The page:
In just a few weeks, the nation will be commemorating the fiftieth anniversary of the March on Washington, the civil rights demonstration that drew a quarter of a million participants to the National Mall in front of the Lincoln Memorial. The March is one of the civil rights movement’s iconic moments: peaceful protesters, the largest demonstration to date in the country’s history, and music and more music. Of course, the best remembered moment of the entire movement history is, I think, Martin Luther King, Jr.’s “I Have a Dream” speech, a oratorical masterpiece that is regularly replayed or excerpted in print, radio, and television. It has become, through repetition, perhaps the most recognized protest speech in modern American history. In popular memory, Dr. King’s speech is what the March was about: a dream of a new, integrated America, a nation that finally, after centuries of slavery and racial oppression, lived up to its promise of equality. The March, then, is often remembered as King’s March, its purpose summarized by King’s dream.
William Jones returns to that iconic moment in his new book, The March on Washington: Jobs, Freedom, and the Forgotten History of Civil Rights to remind us that the March was about far more than King’s dream, that the cast of characters involved in making the March a reality was far broader and larger than King and his advisors, and that the March had a much longer history, one that dates back to at least the early 1940s. “Few know that King’s was the last of ten speeches” at the end of a six-hour demonstration, he writes in the Preface to his book.
Even fewer know that it was a march ‘For Jobs and Freedom’” aimed at not just ending racial segregation and discrimination but also ensuring “that Americans of all races had access to quality education, affordable housing, and jobs that paid a living wage.” On the list of the March’s demands was a demand for federal civil rights legislation that guaranteed all Americans access to public accommodations, integrated schools, the right to employment, and the right to vote. But also on that list were demands for a “massive federal program to train and place all unemployed workers . . . on meaningful and dignified jobs at decent wages” and a national minimum wage that guaranteed all Americans a “decent standard of living.” The economic component of the March was front an center in both its official demands and in its title – a “March on Washington for Jobs and Freedom.”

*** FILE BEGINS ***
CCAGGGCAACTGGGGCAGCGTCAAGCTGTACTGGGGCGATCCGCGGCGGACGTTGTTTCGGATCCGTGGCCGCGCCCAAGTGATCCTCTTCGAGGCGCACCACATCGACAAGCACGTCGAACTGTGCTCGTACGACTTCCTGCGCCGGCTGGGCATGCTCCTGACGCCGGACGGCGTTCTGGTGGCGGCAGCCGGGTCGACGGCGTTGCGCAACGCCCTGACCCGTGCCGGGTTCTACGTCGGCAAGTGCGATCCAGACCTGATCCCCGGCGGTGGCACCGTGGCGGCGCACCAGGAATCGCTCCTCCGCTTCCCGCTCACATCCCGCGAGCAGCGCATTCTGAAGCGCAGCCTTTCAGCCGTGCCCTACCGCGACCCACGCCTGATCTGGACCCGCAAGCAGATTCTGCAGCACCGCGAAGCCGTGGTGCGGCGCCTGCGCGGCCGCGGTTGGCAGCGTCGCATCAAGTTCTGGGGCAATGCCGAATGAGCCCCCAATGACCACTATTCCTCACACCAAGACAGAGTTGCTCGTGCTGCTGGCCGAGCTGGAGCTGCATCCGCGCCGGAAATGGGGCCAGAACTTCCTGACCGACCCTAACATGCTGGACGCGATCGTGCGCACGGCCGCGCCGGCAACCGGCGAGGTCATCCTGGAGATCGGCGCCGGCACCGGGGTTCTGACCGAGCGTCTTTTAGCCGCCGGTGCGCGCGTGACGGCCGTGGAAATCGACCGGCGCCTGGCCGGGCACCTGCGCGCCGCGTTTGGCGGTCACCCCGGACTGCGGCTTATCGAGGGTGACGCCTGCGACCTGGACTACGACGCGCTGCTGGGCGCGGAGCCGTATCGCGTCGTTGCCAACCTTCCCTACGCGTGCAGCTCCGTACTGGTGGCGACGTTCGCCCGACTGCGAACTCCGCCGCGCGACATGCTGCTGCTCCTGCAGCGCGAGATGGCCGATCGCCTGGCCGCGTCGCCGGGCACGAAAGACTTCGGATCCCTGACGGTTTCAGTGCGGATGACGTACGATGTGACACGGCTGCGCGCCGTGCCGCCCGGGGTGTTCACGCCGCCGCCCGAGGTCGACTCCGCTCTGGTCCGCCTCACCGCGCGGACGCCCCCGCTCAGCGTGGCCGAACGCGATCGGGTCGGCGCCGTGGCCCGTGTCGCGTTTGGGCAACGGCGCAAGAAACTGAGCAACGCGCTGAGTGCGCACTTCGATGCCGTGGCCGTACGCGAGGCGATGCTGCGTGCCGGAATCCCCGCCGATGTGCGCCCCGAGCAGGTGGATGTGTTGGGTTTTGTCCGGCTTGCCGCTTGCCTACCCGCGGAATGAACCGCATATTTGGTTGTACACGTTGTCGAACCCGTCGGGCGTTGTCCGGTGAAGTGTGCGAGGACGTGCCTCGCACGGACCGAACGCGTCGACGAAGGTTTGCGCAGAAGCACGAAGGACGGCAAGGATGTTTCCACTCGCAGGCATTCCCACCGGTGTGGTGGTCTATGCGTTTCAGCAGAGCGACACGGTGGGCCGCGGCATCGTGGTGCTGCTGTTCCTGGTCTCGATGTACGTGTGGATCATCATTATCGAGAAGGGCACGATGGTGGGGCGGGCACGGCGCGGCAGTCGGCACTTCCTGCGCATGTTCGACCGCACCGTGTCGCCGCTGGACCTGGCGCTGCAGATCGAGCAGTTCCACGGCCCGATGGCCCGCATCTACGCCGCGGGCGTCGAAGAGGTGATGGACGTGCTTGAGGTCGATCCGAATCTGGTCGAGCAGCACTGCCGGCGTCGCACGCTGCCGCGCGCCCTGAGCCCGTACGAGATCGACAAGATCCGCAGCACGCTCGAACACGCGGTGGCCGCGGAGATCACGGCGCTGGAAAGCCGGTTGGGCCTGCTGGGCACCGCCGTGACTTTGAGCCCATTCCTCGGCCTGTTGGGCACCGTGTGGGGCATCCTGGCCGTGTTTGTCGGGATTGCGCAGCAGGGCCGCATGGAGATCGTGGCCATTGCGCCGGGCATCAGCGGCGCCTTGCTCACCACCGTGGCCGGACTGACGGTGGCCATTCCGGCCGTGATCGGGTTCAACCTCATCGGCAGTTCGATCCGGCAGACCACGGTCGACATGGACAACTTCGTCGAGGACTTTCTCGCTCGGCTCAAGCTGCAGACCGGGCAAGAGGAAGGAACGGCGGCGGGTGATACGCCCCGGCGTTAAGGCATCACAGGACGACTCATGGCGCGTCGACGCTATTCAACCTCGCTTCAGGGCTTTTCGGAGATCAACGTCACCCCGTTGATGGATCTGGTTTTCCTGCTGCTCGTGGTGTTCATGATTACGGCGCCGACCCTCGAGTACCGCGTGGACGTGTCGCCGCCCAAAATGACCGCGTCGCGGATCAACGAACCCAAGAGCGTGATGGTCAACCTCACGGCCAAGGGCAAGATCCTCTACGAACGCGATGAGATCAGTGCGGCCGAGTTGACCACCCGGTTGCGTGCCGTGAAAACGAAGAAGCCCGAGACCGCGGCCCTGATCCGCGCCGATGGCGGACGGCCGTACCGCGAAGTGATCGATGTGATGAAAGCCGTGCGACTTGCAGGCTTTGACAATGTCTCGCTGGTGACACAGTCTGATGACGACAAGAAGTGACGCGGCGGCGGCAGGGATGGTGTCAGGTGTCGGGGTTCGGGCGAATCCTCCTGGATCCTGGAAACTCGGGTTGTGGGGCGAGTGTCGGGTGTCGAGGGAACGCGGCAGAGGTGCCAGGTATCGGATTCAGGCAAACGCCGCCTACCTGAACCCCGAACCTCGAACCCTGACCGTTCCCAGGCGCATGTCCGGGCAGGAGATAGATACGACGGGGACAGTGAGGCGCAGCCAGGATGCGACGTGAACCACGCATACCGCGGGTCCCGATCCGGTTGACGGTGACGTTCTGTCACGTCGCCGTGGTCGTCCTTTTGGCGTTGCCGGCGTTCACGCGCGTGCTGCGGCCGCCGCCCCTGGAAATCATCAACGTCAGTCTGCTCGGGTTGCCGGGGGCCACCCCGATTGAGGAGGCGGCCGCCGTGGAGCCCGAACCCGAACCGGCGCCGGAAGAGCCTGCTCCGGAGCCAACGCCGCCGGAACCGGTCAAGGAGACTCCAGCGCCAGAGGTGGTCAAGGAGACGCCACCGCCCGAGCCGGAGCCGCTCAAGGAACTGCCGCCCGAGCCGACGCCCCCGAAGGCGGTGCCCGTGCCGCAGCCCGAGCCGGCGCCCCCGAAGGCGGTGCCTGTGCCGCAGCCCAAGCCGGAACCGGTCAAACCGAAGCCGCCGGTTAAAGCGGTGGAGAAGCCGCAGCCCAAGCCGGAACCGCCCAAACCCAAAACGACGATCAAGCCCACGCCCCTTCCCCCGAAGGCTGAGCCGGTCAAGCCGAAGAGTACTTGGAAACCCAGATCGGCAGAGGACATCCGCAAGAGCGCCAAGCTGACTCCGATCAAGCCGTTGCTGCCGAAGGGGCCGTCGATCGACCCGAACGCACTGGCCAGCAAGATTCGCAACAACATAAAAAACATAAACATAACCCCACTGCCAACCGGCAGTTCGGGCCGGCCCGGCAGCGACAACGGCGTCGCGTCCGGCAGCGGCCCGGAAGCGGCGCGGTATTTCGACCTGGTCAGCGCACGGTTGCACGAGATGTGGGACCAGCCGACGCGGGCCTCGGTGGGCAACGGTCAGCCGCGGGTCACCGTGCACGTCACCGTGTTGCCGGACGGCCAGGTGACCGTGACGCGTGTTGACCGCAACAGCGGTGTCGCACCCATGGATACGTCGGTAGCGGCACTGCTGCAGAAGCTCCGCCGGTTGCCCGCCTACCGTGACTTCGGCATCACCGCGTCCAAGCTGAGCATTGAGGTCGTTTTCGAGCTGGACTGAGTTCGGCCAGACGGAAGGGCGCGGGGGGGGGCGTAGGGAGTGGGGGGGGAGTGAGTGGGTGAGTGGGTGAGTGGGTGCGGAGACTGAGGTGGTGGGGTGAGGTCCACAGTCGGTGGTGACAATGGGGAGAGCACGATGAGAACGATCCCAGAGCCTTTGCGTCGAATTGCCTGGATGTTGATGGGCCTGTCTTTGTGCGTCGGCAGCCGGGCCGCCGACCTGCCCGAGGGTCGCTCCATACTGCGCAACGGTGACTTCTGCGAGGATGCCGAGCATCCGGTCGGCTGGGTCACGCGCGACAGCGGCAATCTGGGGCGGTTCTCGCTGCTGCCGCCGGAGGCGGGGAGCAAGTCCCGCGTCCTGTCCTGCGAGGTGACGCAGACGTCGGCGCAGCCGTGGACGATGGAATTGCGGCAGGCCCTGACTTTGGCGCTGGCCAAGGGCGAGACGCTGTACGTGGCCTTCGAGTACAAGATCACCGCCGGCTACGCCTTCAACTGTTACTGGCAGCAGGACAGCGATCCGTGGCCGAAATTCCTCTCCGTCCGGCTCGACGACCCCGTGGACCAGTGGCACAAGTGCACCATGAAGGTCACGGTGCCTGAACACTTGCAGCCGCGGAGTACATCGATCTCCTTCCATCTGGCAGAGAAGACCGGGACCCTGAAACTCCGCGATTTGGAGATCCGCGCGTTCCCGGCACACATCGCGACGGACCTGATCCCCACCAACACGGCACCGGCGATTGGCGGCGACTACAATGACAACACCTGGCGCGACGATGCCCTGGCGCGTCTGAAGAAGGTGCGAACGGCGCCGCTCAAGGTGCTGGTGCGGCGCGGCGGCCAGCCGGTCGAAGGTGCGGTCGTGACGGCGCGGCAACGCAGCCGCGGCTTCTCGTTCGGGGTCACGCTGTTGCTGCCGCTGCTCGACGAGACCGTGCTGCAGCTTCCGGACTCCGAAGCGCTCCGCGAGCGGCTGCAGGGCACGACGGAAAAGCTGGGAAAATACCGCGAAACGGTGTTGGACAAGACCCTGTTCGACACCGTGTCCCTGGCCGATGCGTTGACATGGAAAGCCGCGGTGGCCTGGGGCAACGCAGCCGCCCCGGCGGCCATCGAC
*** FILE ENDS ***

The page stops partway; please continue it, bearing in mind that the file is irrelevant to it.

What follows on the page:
“We are the advance guard of a massive moral revolution for jobs and freedom,” declared A. Philip Randolph, the principle force behind the March and a long-time civil rights and labor leader, in his opening remarks that day, “[R]eal freedom will require many changes in the nation’s political and social philosophies and institutions. . . .The sanctity of private property takes second place to the sanctity of a human personality.”
Will Jones restores the economic dimension of the March, often downplayed or ignored in popular accounts, to the historical narrative. He goes further in anchoring the 1963 demonstration in the longer history of black labor activism, rooted in the efforts and aspirations of Randolph’s own Brotherhood of Sleeping Car Porters, the March on Washington Movement of the Second World War, and the Negro American Labor Council. A considerable portion of his book, in fact, focuses on the campaigns of labor activists in the two decades before the ’63 March to combat discrimination in the job market and in trade unions and push for legislation mandating fair employment. The pre-history of the March, Jones suggests, is indispensable to any understanding of the events that took place on that August day half a century ago.
Jones tells a rich and compelling story, one that deserves to be read and debated widely. And, with this online exchange, let the discussion begin!
Welcome Will Jones and everyone who is reading along and participating.
Let me begin with a straightforward question, Will. How is it that the economic dimension of the March has been slighted in media accounts, popular histories, and documentary coverage? Given the importance of the economic demands, how and why have they largely been written out of the picture?
[As a courtesy to our guests, please keep comments to the book and be respectful of dissenting opinions. Please take other conversations to a previous thread. - bev]